SOPs: Pharmacy contractors are required under their terms of service to have SOPs for dispensing and repeat dispensing. The regulations now also require SOPs relating to the management and use of controlled drugs to cover the following points:

  • Ordering and receipt of CDs;
  • Assigning responsibilities;
  • Where the Controlled Drugs are stored
  • Who has access to the CDs
  • Who should be alerted if complications arise
  • Security in relation to the storage and transportation of CDs as required by the Misuse of Drugs regulations
  • Disposal and destruction of CDs
  • Record keeping, including maintaining relevant CDRs under the Misuse of Drugs legislation and maintaining a record of the CDs specified in Schedule 2 to the Misuse of Drugs Regulations 2001 that have been returned by patients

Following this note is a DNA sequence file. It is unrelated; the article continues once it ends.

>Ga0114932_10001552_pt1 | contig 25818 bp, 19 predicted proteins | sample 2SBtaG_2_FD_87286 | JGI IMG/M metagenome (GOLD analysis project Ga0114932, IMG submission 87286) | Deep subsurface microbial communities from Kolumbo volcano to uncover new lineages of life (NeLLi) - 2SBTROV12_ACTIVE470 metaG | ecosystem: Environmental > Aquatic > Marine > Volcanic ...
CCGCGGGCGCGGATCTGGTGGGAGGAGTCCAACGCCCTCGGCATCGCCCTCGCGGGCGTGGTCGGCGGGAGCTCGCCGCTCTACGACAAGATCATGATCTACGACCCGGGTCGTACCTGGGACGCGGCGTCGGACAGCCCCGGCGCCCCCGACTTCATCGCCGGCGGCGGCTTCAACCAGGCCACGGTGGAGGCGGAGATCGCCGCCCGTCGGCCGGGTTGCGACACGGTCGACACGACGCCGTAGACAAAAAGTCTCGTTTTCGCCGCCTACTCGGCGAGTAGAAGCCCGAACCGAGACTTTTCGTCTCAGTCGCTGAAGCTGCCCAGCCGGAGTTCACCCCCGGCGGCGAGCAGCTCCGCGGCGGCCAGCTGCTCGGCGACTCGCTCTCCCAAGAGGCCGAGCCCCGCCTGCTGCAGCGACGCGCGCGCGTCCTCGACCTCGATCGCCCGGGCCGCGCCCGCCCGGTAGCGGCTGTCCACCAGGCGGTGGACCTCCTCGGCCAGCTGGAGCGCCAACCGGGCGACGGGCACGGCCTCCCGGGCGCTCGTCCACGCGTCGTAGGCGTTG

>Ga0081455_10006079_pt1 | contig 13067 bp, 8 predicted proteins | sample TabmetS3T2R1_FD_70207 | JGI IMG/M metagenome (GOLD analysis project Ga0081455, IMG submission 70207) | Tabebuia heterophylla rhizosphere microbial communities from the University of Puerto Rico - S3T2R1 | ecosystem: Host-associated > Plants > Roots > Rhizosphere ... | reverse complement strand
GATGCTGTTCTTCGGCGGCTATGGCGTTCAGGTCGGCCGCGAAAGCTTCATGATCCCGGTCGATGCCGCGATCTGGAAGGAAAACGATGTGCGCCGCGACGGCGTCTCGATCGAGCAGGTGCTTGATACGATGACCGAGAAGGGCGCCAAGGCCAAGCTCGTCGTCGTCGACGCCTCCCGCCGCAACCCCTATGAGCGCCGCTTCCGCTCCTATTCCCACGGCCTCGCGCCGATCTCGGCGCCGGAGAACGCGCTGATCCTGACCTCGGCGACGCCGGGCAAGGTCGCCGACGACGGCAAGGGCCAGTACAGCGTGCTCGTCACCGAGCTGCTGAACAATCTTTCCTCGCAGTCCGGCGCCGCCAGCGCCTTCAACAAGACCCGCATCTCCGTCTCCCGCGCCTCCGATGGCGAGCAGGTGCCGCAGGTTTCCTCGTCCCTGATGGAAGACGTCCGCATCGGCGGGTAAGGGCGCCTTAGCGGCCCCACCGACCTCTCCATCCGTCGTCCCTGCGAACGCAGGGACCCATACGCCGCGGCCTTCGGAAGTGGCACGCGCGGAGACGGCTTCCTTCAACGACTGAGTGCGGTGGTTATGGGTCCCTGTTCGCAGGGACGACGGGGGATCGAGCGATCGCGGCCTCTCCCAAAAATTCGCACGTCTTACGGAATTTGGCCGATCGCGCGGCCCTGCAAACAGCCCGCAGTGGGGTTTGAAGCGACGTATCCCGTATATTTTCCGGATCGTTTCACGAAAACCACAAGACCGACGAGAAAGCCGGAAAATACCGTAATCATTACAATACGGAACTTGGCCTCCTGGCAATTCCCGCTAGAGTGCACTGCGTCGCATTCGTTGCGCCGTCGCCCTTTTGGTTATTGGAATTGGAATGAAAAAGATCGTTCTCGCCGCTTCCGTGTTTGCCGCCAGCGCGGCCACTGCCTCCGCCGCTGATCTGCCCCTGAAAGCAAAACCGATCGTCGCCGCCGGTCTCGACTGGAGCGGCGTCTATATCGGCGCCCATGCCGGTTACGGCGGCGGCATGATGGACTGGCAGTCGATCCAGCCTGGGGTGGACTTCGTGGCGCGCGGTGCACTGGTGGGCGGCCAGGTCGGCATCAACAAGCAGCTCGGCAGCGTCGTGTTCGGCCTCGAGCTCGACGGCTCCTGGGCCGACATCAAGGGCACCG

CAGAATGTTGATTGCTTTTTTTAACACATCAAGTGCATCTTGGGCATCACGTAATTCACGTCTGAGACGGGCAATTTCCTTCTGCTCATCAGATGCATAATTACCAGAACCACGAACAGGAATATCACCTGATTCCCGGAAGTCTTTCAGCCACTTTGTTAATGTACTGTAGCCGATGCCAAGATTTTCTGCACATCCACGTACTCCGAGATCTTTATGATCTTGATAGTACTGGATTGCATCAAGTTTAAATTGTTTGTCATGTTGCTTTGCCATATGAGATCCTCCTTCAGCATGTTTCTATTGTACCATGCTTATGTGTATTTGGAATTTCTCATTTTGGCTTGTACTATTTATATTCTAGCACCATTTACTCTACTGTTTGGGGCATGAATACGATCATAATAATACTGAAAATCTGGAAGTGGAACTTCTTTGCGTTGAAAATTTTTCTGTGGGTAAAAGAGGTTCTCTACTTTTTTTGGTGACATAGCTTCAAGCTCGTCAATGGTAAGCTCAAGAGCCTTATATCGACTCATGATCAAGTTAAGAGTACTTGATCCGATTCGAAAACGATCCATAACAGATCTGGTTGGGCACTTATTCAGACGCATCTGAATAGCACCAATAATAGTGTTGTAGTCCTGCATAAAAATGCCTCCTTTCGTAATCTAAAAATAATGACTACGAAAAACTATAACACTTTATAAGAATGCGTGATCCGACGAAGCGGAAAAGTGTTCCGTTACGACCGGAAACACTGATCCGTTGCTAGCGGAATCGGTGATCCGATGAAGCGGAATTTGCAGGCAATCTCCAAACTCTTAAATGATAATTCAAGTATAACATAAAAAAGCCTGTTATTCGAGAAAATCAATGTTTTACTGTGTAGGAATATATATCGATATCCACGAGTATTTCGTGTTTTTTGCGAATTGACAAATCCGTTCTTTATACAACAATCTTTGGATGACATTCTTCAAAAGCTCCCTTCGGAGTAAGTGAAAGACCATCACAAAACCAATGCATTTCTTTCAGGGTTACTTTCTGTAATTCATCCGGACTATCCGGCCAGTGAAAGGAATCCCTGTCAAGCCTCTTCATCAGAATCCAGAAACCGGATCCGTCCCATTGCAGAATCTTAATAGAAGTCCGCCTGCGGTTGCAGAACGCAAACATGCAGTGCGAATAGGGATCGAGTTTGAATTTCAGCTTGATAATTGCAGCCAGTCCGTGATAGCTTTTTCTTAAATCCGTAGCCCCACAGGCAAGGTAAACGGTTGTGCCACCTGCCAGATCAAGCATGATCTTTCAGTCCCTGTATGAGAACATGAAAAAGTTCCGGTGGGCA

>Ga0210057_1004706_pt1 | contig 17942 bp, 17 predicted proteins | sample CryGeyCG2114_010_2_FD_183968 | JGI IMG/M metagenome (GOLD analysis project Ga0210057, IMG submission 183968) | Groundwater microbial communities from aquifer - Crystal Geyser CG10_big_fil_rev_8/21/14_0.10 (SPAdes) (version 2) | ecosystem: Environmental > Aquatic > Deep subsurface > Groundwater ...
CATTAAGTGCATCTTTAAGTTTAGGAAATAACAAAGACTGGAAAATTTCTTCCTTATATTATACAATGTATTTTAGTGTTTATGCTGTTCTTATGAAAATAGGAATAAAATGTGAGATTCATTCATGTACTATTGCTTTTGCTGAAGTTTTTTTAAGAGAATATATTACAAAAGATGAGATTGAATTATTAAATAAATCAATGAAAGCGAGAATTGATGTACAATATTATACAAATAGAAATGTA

Monitoring and Supporting Staff Handling CDs: Pharmacy contractors need to have in place arrangements for monitoring and auditing the management and use of CDs by pharmacists and staff. The arrangements are required to include:

  • Recording any concerns raised in relation to the management and use of CDs by the relevant individual;
  • Assessing and investigating any concerns raised regarding the management and use of CDs by the relevant individual; and
  • Determine if there are any concerns in relation to the management and use of CDs by a relevant individual which the pharmacy contractor considers should be shared with a responsible body e.g. RPSGB